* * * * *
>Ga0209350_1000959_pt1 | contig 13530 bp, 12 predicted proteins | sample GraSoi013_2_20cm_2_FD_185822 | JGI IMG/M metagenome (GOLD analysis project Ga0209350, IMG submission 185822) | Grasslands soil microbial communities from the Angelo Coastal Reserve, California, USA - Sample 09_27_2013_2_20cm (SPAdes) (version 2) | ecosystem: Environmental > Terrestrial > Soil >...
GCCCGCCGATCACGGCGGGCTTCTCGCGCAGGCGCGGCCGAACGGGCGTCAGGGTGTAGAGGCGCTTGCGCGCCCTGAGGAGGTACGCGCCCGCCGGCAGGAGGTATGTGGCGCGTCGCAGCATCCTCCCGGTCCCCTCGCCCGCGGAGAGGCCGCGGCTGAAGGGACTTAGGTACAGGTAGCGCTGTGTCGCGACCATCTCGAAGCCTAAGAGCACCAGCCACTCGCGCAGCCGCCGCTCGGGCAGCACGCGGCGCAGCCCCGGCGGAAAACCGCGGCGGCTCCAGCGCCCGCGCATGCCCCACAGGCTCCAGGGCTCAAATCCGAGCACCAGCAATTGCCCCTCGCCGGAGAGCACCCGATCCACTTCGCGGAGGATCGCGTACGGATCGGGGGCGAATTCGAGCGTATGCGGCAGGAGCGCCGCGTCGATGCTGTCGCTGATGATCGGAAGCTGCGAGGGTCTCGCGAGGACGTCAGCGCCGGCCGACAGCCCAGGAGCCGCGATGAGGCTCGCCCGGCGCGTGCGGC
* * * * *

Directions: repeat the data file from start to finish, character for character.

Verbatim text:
>Ga0209350_1000959_pt1 | contig 13530 bp, 12 predicted proteins | sample GraSoi013_2_20cm_2_FD_185822 | JGI IMG/M metagenome (GOLD analysis project Ga0209350, IMG submission 185822) | Grasslands soil microbial communities from the Angelo Coastal Reserve, California, USA - Sample 09_27_2013_2_20cm (SPAdes) (version 2) | ecosystem: Environmental > Terrestrial > Soil >...
GCCCGCCGATCACGGCGGGCTTCTCGCGCAGGCGCGGCCGAACGGGCGTCAGGGTGTAGAGGCGCTTGCGCGCCCTGAGGAGGTACGCGCCCGCCGGCAGGAGGTATGTGGCGCGTCGCAGCATCCTCCCGGTCCCCTCGCCCGCGGAGAGGCCGCGGCTGAAGGGACTTAGGTACAGGTAGCGCTGTGTCGCGACCATCTCGAAGCCTAAGAGCACCAGCCACTCGCGCAGCCGCCGCTCGGGCAGCACGCGGCGCAGCCCCGGCGGAAAACCGCGGCGGCTCCAGCGCCCGCGCATGCCCCACAGGCTCCAGGGCTCAAATCCGAGCACCAGCAATTGCCCCTCGCCGGAGAGCACCCGATCCACTTCGCGGAGGATCGCGTACGGATCGGGGGCGAATTCGAGCGTATGCGGCAGGAGCGCCGCGTCGATGCTGTCGCTGATGATCGGAAGCTGCGAGGGTCTCGCGAGGACGTCAGCGCCGGCCGACAGCCCAGGAGCCGCGATGAGGCTCGCCCGGCGCGTGCGGC